Medical Education Governance in India

Surgery as part of Ayurveda

Note4Students

From UPSC perspective, the following things are important :

Prelims level : Sushrut Samhita

Mains level : Read the attached story

Last month, a government notification listed out specific surgical procedures that a postgraduate medical student of Ayurveda must be “practically trained to acquaint with, as well as to independently perform”.

Q.Allowing modern surgeries to Ayurveda professionals is a mixopathy and an encroachment into the jurisdiction and competencies of modern medicine. Critically analyse.

What is the notification?

  • The notification mentions 58 surgical procedures that postgraduate students must train themselves in and acquires skills to perform independently.
  • These include procedures in general surgery, urology, surgical gastroenterology, and ophthalmology.

The issue

  • The notification has invited sharp criticism from the Indian Medical Association, which questioned the competence of Ayurveda practitioners to carry out these procedures.
  • They have called the notification as an attempt at “mixopathy”.
  • The IMA has planned nationwide protests against this notification and has threatened to withdraw all non-essential and non-Covid services.

Surgery as a part of Ayurveda

  • It is not that Ayurveda practitioners are not trained in surgeries, or do not perform them.
  • In fact, they take pride in the fact that their methods and practices trace their origins to Sushruta, an ancient Indian sage and physician.
  • The comprehensive medical treatise Sushruta Samhita has, apart from descriptions of illnesses and cures, detailed accounts of surgical procedures and instruments.
  • There are two branches of surgery in Ayurveda — Shalya Tantra, which refers to general surgery, and Shalakya Tantra which pertains to surgeries related to the eyes, ears, nose, throat and teeth.
  • All postgraduate students of Ayurveda have to study these courses, and some go on to specialize in these and become Ayurveda surgeons.

Distinctions in surgical procedures

  • For several surgeries Ayurvedic procedures almost exactly match those of modern medicine about how or where to make a cut or incision, and how to perform the operation.
  • There are significant divergences in post-operative care, however.
  • The only thing that Ayurveda does not do is super-speciality surgeries, like neurosurgery or open-heart surgeries.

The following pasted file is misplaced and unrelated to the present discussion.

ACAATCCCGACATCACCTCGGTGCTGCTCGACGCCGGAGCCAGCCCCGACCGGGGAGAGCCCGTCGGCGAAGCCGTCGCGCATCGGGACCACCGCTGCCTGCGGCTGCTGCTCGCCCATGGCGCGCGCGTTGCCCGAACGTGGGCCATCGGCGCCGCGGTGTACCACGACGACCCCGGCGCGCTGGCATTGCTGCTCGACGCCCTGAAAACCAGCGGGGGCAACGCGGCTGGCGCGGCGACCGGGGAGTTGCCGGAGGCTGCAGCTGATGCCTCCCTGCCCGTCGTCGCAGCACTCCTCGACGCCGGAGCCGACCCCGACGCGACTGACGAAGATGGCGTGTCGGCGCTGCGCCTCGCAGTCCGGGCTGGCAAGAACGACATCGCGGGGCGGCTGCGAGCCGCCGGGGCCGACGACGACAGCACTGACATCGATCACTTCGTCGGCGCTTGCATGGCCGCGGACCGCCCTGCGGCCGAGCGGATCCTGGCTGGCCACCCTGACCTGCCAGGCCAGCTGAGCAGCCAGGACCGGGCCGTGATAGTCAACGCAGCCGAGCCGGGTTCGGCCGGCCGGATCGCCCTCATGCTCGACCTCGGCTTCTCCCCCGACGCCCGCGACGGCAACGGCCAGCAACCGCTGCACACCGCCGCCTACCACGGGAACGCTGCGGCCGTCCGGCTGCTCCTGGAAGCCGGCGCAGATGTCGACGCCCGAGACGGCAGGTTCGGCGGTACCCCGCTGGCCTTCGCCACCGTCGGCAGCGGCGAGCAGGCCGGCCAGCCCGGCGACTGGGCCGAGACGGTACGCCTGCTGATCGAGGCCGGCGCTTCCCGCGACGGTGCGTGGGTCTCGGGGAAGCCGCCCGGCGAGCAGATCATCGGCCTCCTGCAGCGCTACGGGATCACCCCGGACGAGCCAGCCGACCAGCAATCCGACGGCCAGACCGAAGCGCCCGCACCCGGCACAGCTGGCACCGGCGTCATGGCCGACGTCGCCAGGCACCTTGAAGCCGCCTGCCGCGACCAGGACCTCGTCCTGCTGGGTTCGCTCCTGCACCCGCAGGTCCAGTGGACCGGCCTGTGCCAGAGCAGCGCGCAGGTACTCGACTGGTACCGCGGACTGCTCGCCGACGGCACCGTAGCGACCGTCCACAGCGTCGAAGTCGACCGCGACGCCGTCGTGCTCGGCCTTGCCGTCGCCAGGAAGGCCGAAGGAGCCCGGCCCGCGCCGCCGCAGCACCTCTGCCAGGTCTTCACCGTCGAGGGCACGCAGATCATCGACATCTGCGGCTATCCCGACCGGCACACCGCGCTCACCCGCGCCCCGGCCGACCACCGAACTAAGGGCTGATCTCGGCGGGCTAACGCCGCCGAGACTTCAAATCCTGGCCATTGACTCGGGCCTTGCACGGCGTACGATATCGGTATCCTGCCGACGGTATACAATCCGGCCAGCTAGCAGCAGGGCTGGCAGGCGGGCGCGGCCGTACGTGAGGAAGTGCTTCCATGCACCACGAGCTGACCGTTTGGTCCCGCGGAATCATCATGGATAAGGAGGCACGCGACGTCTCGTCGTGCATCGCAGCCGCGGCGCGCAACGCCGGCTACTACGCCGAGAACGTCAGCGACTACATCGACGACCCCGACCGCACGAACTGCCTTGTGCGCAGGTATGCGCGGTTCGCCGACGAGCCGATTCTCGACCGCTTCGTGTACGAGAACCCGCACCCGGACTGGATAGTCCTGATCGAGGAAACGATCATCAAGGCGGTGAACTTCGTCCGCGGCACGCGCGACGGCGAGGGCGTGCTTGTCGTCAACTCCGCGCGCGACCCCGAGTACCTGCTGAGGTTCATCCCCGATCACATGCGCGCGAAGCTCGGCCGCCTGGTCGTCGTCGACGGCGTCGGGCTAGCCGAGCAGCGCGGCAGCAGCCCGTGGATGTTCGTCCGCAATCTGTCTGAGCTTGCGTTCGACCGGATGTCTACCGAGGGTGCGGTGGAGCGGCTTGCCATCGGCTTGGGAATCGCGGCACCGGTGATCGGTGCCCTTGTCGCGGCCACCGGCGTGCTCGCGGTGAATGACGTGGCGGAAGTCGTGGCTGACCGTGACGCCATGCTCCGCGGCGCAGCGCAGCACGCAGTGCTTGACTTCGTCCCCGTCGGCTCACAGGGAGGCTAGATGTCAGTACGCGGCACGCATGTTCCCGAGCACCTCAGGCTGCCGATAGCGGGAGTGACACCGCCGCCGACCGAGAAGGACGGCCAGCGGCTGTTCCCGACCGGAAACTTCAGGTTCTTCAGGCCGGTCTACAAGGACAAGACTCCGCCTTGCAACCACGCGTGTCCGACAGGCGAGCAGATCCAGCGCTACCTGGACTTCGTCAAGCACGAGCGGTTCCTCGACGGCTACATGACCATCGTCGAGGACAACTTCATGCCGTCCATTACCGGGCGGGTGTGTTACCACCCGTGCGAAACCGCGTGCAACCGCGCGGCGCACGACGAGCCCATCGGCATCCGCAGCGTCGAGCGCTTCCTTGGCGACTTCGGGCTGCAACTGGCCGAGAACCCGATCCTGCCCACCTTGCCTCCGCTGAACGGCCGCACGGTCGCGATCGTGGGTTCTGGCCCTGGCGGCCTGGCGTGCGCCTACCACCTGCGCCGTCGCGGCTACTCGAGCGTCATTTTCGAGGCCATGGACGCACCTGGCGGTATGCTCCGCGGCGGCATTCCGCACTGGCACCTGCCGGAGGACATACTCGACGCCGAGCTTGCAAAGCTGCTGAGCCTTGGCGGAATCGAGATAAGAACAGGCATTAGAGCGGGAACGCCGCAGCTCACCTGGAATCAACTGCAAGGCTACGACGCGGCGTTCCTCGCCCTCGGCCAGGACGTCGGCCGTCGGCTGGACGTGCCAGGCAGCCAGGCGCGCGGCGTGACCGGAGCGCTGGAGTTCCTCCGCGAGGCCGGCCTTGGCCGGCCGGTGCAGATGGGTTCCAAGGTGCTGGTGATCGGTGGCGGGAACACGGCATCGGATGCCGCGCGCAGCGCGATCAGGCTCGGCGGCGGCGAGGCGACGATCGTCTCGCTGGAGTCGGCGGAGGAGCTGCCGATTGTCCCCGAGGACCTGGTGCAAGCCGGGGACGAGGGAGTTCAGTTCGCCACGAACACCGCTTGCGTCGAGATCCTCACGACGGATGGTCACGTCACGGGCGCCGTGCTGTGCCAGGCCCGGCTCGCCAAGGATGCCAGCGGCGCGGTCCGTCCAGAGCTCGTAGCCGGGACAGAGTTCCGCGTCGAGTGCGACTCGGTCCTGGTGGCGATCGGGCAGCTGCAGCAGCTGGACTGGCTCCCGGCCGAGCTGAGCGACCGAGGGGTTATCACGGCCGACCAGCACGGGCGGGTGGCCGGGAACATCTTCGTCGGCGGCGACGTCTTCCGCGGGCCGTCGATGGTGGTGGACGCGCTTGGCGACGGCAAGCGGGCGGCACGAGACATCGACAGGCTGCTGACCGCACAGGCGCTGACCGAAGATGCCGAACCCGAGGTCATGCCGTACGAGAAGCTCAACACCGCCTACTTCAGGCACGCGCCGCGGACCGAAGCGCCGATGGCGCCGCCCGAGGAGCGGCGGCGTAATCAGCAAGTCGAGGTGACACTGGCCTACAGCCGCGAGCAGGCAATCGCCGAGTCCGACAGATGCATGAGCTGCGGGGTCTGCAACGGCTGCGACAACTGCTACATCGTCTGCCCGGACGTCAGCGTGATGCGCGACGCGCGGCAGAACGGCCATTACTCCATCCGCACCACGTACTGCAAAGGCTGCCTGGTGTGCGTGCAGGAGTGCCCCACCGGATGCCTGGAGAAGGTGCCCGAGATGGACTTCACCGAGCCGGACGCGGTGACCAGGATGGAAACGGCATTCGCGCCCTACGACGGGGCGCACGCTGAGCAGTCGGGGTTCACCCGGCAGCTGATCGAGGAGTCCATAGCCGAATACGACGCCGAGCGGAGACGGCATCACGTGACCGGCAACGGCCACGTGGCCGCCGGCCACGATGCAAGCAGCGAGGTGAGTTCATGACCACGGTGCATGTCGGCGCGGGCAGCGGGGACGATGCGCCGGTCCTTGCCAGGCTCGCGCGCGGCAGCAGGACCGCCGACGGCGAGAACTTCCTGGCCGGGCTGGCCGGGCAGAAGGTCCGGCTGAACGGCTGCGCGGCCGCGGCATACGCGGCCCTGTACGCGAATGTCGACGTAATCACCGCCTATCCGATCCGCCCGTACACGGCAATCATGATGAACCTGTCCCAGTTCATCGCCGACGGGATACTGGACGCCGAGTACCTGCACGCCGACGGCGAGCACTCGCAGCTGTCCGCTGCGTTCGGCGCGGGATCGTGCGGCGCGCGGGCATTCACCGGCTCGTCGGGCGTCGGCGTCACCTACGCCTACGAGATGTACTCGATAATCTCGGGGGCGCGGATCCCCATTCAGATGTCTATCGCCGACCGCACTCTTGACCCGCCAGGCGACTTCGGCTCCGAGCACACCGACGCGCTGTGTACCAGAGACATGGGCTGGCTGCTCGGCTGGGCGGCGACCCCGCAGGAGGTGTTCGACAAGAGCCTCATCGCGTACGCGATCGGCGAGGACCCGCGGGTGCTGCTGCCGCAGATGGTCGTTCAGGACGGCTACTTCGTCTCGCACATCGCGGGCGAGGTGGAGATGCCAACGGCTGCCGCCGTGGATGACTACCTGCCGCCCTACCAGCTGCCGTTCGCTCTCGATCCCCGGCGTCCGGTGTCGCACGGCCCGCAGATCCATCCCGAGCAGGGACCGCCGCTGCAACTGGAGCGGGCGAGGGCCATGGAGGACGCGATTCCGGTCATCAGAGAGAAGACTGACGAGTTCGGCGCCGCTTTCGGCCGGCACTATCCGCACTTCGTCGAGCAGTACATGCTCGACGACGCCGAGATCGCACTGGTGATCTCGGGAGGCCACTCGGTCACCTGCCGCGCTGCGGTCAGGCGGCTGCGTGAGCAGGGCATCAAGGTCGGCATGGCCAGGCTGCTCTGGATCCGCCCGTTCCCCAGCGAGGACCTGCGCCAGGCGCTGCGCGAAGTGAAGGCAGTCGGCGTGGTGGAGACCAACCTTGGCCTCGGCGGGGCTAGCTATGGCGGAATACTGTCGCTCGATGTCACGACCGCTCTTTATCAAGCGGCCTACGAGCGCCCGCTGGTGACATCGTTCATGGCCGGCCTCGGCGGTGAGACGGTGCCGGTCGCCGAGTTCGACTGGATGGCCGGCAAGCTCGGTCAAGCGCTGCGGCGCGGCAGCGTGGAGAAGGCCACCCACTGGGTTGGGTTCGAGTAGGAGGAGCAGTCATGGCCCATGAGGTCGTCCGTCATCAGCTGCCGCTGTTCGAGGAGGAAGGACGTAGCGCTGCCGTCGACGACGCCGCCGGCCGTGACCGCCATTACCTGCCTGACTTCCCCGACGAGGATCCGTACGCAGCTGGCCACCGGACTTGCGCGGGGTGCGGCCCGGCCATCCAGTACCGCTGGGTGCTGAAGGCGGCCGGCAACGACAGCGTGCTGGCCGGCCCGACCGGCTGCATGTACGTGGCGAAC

• For most other needs, there are surgical procedures in Ayurveda. It is not very different from allopathic medicine.

Ayurvedic surgeries before the notification

  • PG education in Ayurveda is guided by the Indian Medical Central Council (Post Graduate Education) Regulations framed from time to time.
  • Currently, the regulations formulated in 2016 are in force. The latest notification of last month is an amendment to the 2016 regulations.
  • The 2016 regulations allow postgraduate students to specialise in Shalya Tantra, Shalakya Tantra, and Prasuti evam Stree Roga (Obstetrics and Gynecology), the three disciplines involving major surgical interventions.
  • Students of these three disciplines are granted MS (Master in Surgery in Ayurveda) degrees.

Arguments in favour

  • Ayurveda practitioners point out that students enrolling in Ayurveda courses have to pass the same NEET (National Eligibility-cum-Entrance Test).
  • Ayurveda institutions prescribe textbooks from modern medicine, or that they carry out surgeries with the help of practitioners of modern medicine.
  • Their course, internship and practice also run parallel to the MBBS courses.
  • Postgraduate courses require another three years of study. They also have to undergo clinical postings in the outpatient and In-patient departments at hospitals apart from getting hands-on training.
  • Medico-legal issues, surgical ethics and informed consent is also part of the course apart from teaching Sushruta’s surgical principles and practices.

So, what is new?

  • Ayurveda practitioners say the latest notification just brings clarity to the skills that an Ayurveda practitioner possesses.
  • The surgeries that have been mentioned in the notification are all that are already part of the Ayurveda course. But there is little awareness about these.
  • A patient is usually not clear whether an Ayurvedic practitioner has the necessary skill to perform one of these operations.
  • Now, they know exactly what an Ayurveda doctor is capable of. The skill sets have been defined. This will remove question marks on the ability of an Ayurveda practitioner.

What are the IMA’s objections?

  • IMA doctors insist that they are not opposed to the practitioners of the ancient system of medicine.
  • But they say the new notification somehow gives the impression that the skills or training of the Ayurveda doctor in performing modern surgeries are the same as those practising modern medicine.
  • This, they say, is misleading, and an “encroachment into the jurisdiction and competencies of modern medicine”.
  • The IMA has condemned the move calling it predatory poaching on modern medicine and its surgical disciplines.
  • The IMA has demanded that the notification, as well as the NITI Aayog, move towards ‘One Nation One System’ (of AYUSH) be withdrawn.
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